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Botryllus tuberatus (Ritter & Forsyth, 1917)

Pacific Star Tunicate

Adeline Ang (2014)



Fact Sheet

Brief Summary

Physical Description

External Features

Internal Features

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Life History & Behaviour

Feeding Mechanisms


Internal Transport & Movement

Asexual Reproduction

Sexual Reproduction

Anatomy & Physiology

Evolution & Systematics

Biogeographic Distribution

Biofouling Threats

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Evolution & Systematics

Phylum: Chordata
The Phylum Chordata consists of tunicates, cephalochordates and vertebrates.  Traditionally, tunicates are considered to be ancestral whilst cephalochordates are seen as the closest relatives to vertebrates.  However, with research into molecular data, that view has been justified.  Tunicates are now seen as the closest living relatives to the vertebrates (Delsuc et al. 2006).  
Despite the lack of chordate characteristics in adult tunicates, these characteristics are well represented in the tunicate larvae (Ruppert, Fox & Barnes 2004).  

Class: Ascidiacea (Subphylum: Tunicata)
The class Ascidiacea consists of solitary or colonial filter feeding organisms surrounded or within an external test of ectodermal origin.  An atrial cavity envelops the body and sides of the branchial sac/basket.  Water and substances flow through this cavity.  Water current is generated by the cilia lining the pharyngeal perforations/stigmata (Kott 1989).  

Order: Pleurogona
Gonads are situated on the inner surface of the body wall and the epicardium is not present (Ruppert, Fox & Barnes 2004).  

Family: Styelidae
The Family Styelidae consists of stolidobranch ascidians with simple branchial tentacles, 4 branchial folds and a simple dorsal lamina.  Wall of stomach forms longitudinal folds.  Gastric caecum usually present without liver diverticulum.  Usually, more than 1 gonad would lie on each side of the body with variable form (Kott 1985).  There are more than 500 species in this family alone (Shenka & Swalla 2011).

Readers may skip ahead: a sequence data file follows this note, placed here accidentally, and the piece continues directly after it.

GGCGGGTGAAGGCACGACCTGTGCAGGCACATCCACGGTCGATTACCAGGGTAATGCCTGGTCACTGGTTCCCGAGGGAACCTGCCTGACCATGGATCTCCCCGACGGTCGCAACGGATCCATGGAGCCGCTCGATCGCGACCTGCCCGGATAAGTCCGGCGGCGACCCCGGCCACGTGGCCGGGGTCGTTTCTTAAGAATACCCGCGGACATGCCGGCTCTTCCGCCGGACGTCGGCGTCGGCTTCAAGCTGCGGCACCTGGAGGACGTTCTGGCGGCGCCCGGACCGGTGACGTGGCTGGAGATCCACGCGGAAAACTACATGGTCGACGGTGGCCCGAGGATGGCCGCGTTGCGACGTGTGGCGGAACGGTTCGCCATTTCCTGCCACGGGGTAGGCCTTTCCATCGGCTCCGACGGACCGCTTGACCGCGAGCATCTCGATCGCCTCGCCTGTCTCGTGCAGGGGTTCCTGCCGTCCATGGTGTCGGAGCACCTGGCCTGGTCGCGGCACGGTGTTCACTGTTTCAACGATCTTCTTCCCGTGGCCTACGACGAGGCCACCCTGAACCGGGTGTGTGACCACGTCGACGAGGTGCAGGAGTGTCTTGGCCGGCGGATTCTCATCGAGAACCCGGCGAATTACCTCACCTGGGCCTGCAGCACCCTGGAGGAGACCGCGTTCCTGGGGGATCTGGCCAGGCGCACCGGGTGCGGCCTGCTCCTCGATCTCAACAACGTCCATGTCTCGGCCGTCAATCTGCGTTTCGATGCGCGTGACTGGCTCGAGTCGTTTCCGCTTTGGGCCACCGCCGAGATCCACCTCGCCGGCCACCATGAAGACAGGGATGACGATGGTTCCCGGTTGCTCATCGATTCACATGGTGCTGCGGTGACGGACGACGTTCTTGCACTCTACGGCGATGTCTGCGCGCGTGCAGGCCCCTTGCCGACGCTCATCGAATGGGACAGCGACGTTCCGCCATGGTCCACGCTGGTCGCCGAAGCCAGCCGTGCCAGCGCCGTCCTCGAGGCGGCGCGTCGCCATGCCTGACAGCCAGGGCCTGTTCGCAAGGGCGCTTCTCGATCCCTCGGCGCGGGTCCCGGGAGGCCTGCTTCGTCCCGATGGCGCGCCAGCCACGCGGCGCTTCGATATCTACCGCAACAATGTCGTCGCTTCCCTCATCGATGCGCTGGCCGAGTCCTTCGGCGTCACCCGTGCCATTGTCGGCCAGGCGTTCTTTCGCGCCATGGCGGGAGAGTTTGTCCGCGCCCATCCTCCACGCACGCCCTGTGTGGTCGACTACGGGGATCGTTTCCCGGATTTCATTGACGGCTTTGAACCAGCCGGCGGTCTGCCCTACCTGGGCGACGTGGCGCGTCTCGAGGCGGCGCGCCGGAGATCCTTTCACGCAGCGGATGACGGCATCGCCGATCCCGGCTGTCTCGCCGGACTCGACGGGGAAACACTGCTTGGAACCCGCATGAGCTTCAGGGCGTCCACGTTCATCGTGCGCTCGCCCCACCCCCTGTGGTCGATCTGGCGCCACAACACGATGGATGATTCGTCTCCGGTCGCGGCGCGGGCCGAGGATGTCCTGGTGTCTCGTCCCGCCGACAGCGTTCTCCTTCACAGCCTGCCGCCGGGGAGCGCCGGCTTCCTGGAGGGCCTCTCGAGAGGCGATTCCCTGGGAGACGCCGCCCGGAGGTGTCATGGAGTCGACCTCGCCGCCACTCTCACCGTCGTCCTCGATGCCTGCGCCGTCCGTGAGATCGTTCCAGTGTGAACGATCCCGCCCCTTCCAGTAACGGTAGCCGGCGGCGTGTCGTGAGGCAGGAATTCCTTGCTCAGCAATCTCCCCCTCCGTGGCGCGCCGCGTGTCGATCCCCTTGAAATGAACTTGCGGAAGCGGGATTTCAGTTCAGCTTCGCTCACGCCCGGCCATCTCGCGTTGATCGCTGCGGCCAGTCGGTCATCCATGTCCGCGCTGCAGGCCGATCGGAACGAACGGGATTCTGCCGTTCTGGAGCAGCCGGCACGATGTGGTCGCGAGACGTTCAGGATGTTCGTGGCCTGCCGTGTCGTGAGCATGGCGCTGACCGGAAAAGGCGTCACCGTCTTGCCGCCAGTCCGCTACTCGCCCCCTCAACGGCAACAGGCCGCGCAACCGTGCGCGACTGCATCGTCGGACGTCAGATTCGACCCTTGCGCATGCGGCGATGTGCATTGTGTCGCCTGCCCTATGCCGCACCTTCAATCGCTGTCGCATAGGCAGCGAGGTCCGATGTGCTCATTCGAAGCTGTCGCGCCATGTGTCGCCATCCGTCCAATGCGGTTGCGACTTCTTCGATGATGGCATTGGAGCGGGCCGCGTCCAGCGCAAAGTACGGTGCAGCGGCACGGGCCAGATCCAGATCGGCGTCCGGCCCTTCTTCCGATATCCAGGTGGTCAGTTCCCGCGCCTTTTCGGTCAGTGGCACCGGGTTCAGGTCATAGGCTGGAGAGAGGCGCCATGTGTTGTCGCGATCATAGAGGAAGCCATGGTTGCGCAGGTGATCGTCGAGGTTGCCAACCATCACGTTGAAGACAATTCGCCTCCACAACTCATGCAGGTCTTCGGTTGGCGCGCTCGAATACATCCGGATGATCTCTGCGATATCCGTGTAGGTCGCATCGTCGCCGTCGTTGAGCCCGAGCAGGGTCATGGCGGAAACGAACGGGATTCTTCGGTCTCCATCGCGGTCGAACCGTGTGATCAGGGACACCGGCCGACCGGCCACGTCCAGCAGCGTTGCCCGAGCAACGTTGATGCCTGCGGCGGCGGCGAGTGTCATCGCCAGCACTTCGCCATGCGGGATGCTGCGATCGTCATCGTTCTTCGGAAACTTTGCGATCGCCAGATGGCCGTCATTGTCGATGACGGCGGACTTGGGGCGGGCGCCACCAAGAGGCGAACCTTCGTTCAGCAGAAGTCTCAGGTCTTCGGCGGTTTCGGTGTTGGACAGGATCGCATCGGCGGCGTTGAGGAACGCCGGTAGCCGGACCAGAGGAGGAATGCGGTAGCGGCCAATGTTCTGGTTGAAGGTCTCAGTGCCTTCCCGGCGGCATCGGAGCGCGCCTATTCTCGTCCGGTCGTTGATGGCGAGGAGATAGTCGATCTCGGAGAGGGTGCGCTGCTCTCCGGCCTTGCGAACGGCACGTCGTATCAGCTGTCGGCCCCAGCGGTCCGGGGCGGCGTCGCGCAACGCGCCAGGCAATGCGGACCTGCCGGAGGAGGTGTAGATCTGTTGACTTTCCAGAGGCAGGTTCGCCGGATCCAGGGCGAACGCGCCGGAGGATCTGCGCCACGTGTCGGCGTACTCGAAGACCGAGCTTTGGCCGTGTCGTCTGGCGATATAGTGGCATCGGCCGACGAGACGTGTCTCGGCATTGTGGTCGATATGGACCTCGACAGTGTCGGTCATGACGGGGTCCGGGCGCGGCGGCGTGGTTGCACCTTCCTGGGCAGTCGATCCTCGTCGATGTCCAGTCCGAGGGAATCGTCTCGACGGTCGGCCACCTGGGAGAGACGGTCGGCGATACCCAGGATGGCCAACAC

Genus: Botryllus
Characterised by the endogenous development of the ova, which sticks out into the atrial cavity as it develops.  The ovaries are always anterior to the testes.  Australian species of Botryllus often have a restricted incurrent aperture.  The stomach is short and barrel-shaped, with no less than 8 deep folds.  
All Botryllus species are colonial, like the B. tuberatus.  This is associated with a reduction in zooid size.  Ancestral forms of ascidians are described to be similar to the species Ciona intestinalis, which is a fairly large and solitary ascidian.  Evolutionary selection pressures would have selected for colonial existence in the environments where Botryllus species are found.  Such evolutionary pressures may have selected for the fast replication, and energy conservation traits in the smaller colonial ascidians (Kott 1989).  
The first ever description of an ascidian was that of a Botryllus schlosseri dredged along in the British Island sand, by Schloser in 1756 (Shenka & Swalla 2011).  

The direct ancestor of B. tuberatus is thought to be Botryllus Gaerner, 1774 (WoRMS 2014).  Research on B. tuberatus stem cells have shown that there is evolutionary conservation of the germline and totipotent stem cells within the Metazoans, indicating its evolutionary importance (Akhmadieva et al. 2007).  

Fossil record of ascidian spicules have shown that ascidians had a wide distribution and are well represented during the Eocene period (Lukowiak 2012).  Even though it is not specifically for the ascidian B. tuberatus, it is likely to represent one of the ascidian ancestral forms.  
Even in modern times, ascidians have been known to colonize areas all around the world, ranging from oceanic abyss to antarctica to subtropical waters (Shenka & Swalla 2011).